Homeland Security Network Blog
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New Report: Refugee Terrorism Problem is Bigger Than You Think
A new report reveals that at least 61 people who came to the United States as refugees between 2002 and 2016 participated in terror activities aimed at injuring or slaughtering people on U.S. soil.
This new information from the Heritage Foundation could provide new fuel to the debate over immigration policy and President Trump's recently reinstated travel ban.
The Heritage Foundation identified dozens of refugees who came to the United States and did anything from lying to authorities about ongoing terror plots, to personally taking part in terror plots themselves.
The report also presents a new problem -- that none of the United State's security efforts can effectively prevent the "1.5 generation," or individuals who immigrate to the country before or during their early teens, from becoming radicalized after they have already entered the country.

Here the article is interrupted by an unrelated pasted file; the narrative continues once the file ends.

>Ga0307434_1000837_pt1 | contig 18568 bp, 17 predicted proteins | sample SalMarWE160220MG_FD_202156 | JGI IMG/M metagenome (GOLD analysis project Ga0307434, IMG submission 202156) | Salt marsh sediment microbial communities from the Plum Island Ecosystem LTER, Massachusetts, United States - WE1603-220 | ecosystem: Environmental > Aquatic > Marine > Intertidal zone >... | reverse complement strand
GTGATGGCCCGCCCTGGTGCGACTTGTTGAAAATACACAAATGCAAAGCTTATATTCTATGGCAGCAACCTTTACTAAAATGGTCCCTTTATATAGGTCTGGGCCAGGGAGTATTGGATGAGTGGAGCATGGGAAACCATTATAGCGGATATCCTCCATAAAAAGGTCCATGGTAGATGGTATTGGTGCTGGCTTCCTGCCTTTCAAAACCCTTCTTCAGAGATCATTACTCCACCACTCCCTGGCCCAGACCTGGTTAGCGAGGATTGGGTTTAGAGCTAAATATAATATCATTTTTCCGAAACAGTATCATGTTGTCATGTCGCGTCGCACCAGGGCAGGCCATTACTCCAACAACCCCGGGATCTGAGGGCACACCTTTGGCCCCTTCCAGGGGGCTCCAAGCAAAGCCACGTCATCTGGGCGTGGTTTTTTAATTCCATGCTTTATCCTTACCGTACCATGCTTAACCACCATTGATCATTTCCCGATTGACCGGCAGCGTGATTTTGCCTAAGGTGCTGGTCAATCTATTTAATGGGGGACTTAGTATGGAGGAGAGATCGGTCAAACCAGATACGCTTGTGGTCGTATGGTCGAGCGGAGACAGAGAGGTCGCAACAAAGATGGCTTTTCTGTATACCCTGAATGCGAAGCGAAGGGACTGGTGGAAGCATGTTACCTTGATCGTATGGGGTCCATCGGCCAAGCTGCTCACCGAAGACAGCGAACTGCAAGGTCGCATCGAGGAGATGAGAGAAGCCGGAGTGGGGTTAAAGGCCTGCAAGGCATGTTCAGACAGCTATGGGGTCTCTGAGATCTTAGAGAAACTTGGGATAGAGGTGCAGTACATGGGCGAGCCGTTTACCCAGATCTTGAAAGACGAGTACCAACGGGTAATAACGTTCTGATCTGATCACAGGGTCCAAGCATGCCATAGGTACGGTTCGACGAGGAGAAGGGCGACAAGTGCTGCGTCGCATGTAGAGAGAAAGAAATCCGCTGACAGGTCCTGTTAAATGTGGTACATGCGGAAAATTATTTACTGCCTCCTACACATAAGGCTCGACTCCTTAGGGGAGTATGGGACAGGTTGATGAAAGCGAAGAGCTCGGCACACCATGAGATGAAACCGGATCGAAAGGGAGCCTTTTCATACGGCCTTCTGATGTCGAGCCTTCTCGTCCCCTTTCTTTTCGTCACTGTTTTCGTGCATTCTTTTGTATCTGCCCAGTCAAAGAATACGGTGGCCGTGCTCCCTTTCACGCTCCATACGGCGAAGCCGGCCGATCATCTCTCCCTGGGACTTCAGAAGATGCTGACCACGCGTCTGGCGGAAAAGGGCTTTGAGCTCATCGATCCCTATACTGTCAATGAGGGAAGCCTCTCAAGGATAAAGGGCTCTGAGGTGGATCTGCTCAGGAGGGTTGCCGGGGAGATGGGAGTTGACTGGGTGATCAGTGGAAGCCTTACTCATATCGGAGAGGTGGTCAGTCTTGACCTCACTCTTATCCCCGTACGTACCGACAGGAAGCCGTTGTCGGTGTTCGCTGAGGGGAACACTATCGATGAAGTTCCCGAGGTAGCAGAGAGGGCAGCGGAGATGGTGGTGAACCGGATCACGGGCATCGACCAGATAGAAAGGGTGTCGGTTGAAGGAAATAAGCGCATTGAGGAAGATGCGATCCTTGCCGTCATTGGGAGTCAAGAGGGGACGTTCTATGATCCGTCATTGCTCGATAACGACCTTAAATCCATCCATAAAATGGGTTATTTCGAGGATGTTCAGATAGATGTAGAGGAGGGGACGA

What's unique about the 1.5 generation is these young refugees do not let go of the cultural values and characteristics of their home country when they reach the United States. Therefore, assimilation becomes much harder and radicalization becomes much easier.
John Cooper, a spokesman for the Heritage Foundation, says the report highlights a major problem in America's assimilation process for new refugees and immigrants.
"Given the threat that we found in the 1.5 generation, more needs to be done in the U.S. assimilation process," Cooper told Fox News. "We can't vet an 8-year-old to see if he will become a terrorist when he turns 18 or 28. Instead, we as a country need to rethink the way we assimilate refugees, and immigrants as a whole for that matter.
"In the past few decades, the United States has drifted from its strong assimilation ethos, and the terrorism in Europe paints a disturbing picture of where non-assimilation leads," he added.